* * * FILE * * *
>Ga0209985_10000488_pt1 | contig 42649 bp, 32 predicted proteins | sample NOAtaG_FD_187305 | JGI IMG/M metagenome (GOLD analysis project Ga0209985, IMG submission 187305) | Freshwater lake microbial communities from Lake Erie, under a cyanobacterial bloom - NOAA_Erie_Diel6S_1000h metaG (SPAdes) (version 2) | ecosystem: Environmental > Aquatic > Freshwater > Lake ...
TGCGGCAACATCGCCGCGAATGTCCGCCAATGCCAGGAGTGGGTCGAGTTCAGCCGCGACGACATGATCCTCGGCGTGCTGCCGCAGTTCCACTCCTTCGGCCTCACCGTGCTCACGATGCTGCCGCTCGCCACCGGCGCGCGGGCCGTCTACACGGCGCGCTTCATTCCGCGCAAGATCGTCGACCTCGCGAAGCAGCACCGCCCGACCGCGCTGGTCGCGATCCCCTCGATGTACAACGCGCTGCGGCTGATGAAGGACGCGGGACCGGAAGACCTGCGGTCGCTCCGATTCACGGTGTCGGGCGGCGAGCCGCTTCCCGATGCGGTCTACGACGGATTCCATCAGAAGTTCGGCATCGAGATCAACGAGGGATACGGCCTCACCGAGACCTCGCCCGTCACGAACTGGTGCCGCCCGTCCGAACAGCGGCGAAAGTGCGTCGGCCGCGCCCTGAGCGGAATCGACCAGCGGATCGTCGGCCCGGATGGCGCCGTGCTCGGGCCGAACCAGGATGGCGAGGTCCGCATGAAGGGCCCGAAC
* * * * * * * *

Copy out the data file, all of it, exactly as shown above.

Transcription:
>Ga0209985_10000488_pt1 | contig 42649 bp, 32 predicted proteins | sample NOAtaG_FD_187305 | JGI IMG/M metagenome (GOLD analysis project Ga0209985, IMG submission 187305) | Freshwater lake microbial communities from Lake Erie, under a cyanobacterial bloom - NOAA_Erie_Diel6S_1000h metaG (SPAdes) (version 2) | ecosystem: Environmental > Aquatic > Freshwater > Lake ...
TGCGGCAACATCGCCGCGAATGTCCGCCAATGCCAGGAGTGGGTCGAGTTCAGCCGCGACGACATGATCCTCGGCGTGCTGCCGCAGTTCCACTCCTTCGGCCTCACCGTGCTCACGATGCTGCCGCTCGCCACCGGCGCGCGGGCCGTCTACACGGCGCGCTTCATTCCGCGCAAGATCGTCGACCTCGCGAAGCAGCACCGCCCGACCGCGCTGGTCGCGATCCCCTCGATGTACAACGCGCTGCGGCTGATGAAGGACGCGGGACCGGAAGACCTGCGGTCGCTCCGATTCACGGTGTCGGGCGGCGAGCCGCTTCCCGATGCGGTCTACGACGGATTCCATCAGAAGTTCGGCATCGAGATCAACGAGGGATACGGCCTCACCGAGACCTCGCCCGTCACGAACTGGTGCCGCCCGTCCGAACAGCGGCGAAAGTGCGTCGGCCGCGCCCTGAGCGGAATCGACCAGCGGATCGTCGGCCCGGATGGCGCCGTGCTCGGGCCGAACCAGGATGGCGAGGTCCGCATGAAGGGCCCGAAC